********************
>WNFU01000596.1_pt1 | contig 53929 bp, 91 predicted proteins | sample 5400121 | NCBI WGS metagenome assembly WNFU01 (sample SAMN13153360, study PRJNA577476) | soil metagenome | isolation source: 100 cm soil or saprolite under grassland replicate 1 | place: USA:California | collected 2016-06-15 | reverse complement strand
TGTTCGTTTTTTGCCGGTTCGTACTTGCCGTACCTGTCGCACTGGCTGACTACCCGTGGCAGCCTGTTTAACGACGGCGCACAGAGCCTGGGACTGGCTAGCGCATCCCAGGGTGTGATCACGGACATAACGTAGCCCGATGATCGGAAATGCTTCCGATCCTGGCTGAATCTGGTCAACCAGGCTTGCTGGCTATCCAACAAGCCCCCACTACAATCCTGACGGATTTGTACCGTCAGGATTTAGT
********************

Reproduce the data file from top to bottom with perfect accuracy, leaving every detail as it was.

>WNFU01000596.1_pt1 | contig 53929 bp, 91 predicted proteins | sample 5400121 | NCBI WGS metagenome assembly WNFU01 (sample SAMN13153360, study PRJNA577476) | soil metagenome | isolation source: 100 cm soil or saprolite under grassland replicate 1 | place: USA:California | collected 2016-06-15 | reverse complement strand
TGTTCGTTTTTTGCCGGTTCGTACTTGCCGTACCTGTCGCACTGGCTGACTACCCGTGGCAGCCTGTTTAACGACGGCGCACAGAGCCTGGGACTGGCTAGCGCATCCCAGGGTGTGATCACGGACATAACGTAGCCCGATGATCGGAAATGCTTCCGATCCTGGCTGAATCTGGTCAACCAGGCTTGCTGGCTATCCAACAAGCCCCCACTACAATCCTGACGGATTTGTACCGTCAGGATTTAGT